What Trump’s 3 Reopening Social Distancing “Phases” Mean For Families
Here's what families need to know.
When will your kid go back to daycare? It’s not entirely clear, but if Trump’s new phases of social distancing rollback actually happen, there are some clues for families. Here’s what to know.
Yesterday evening, the Trump Administration released new guidelines for reopening the country on state and local levels. The guidelines, which define three phases for reopening the economy, requires that states and localities meet certain conditions before they can end some of the shutdowns that have closed restaurants and non-essential businesses across the country.
These conditions include a minimum two-week downturn in new cases and hospitalizations and adequate hospital bed, ICU, and testing capacities. The administration maintains that every state can meet this final requirement, but several governors have publicly stated that their states can’t test everyone they need to, and it sure looks like their opinion is the one that matters.
Trump, who initially said only he has the authority to open the economy, has seemed to at least temporarily defer to some of the states’ authority by providing guidelines for how and when states can decide to reopen while declining to make those decisions himself. So when push comes to shove, even governors that are on board with Trump’s guidelines likely won’t start to reopen businesses until they’re satisfied with their state’s testing capacity.
Further complicating the picture are the multi-state alliances that aim to align reopening plans among neighboring states. They’re efforts to prevent, for instance, the beaches of the Jersey Shore from opening and becoming dangerously crowded by New Yorkers whose beaches remain closed. So even if some states in one of these alliances meet the requirements to enter phase one, they may choose not to until all allied states do.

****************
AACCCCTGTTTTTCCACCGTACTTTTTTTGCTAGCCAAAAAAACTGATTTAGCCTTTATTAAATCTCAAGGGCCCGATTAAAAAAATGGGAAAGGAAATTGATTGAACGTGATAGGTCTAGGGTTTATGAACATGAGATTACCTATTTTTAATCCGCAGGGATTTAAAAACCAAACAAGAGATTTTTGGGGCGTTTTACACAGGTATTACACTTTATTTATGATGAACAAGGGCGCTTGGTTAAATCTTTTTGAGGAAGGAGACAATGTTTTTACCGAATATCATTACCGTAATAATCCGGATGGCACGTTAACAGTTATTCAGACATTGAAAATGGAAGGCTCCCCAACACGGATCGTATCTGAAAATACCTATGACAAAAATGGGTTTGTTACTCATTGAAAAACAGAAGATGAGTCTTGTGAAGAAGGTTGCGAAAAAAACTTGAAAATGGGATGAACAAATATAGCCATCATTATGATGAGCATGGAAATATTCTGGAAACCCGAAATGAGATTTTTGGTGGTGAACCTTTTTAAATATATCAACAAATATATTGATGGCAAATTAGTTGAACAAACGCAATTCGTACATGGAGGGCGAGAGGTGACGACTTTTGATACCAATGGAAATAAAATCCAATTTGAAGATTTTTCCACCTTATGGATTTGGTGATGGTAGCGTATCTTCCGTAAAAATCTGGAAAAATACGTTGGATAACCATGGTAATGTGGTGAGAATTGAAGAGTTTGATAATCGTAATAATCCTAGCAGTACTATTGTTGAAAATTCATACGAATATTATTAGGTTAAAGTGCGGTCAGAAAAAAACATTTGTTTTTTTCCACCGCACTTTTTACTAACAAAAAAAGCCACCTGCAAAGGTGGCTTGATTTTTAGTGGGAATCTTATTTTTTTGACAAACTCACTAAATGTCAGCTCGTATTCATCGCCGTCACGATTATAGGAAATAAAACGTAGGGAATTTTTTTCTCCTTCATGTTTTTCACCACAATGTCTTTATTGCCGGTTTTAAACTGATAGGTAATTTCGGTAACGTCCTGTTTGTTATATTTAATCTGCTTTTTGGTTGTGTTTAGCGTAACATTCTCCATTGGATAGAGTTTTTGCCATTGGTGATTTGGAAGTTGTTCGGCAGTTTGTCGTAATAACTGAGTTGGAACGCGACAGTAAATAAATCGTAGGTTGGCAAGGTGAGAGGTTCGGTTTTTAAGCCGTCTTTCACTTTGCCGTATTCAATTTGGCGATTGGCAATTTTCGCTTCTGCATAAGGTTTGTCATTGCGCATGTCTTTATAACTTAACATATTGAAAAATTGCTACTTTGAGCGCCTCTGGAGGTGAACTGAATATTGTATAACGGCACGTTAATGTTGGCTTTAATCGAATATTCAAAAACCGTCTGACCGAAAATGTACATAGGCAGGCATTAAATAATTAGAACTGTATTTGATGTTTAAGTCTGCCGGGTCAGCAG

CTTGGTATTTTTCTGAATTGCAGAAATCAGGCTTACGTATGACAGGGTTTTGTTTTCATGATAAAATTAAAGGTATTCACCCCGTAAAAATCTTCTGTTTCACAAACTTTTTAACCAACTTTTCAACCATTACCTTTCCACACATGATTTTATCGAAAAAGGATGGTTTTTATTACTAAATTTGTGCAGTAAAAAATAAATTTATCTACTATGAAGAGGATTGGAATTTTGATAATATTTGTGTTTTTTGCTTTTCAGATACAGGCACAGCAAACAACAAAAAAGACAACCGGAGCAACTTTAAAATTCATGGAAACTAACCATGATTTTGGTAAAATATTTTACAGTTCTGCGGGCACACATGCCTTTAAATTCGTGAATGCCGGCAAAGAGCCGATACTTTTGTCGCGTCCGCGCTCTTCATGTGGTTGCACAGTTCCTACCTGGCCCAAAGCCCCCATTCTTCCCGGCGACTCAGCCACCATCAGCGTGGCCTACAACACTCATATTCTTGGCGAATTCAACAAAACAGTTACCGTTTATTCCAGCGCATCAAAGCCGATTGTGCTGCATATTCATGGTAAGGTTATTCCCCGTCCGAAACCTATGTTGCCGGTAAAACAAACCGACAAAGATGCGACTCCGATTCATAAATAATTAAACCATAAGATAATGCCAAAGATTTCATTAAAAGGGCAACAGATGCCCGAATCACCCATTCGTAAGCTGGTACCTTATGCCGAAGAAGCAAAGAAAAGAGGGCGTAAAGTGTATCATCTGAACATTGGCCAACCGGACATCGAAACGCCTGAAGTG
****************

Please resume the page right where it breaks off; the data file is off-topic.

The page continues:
Trump could, of course, seek recourse against the states he sees as stalling unnecessarily, a move that would likely create even more uncertainty than already exists.
With those caveats, here are the three phases outlined by the Trump administration for reopening the economy. Each stipulates measured reopenings of specific businesses that can and should be reversed if conditions worsen.
Phase one can commence if there’s a two-week downward trend in hospitalizations and confirmed cases, restaurants, movie theaters, sports venues, houses of worship, community centers, gyms, and other fitness businesses can reopen under social distancing guidelines. This likely means that many of these non-essential businesses will have to operate at a much lower capacity. Schools and bars in this phase will remain shut down, and there will still be no visits to senior facilities, as seniors are at the highest risk of dying from COVID-19 and nursing homes have been among the spaces hardest hit by the disease.
Phase two is the most important to working parents across the country. If everything in phase one goes well, schools can reopen again in phase two. Youth activities like camps and summer camps can also come back, nonessential travel (i.e. not just going to the grocery store) could return and parks and shopping centers could welcome visitors again.
Guidelines that would limit gatherings at 50 people or less would still remain in place. Non-essential businesses that were opened in Phase One — i.e. restaurants and other venues — can also ease some of their guidelines.
Even though schools would re-open, non-essential businesses that can conduct work remotely would still be encouraged to do so, although not required. Bars could also open at this phase under strict guidelines.
It should be noted that there are no timelines on any of these phases, giving individual states and localities lots of leeway into deciding when, if, and how they’ll reopen their economies. That could mean Phase One lasts three months until your state enacts Phase Two or that Phase Two might not happen for some time. It’s hard to say! No one really knows! Some cities — like Los Angeles – have preemptively banned large gatherings until 2021.
Phase three is the first phase where at-risk individuals can return to public life while still maintaining social distancing. Public venues could operate under less intense social distancing rules. Employers can bring on full workforces again.
Once again, it should be noted these phases are dependent on adequate testing, hospital beds, ICU units, and ventilators. If cases spike and hospitalizations increase, states are directed to return to previous phases or lock down their states again.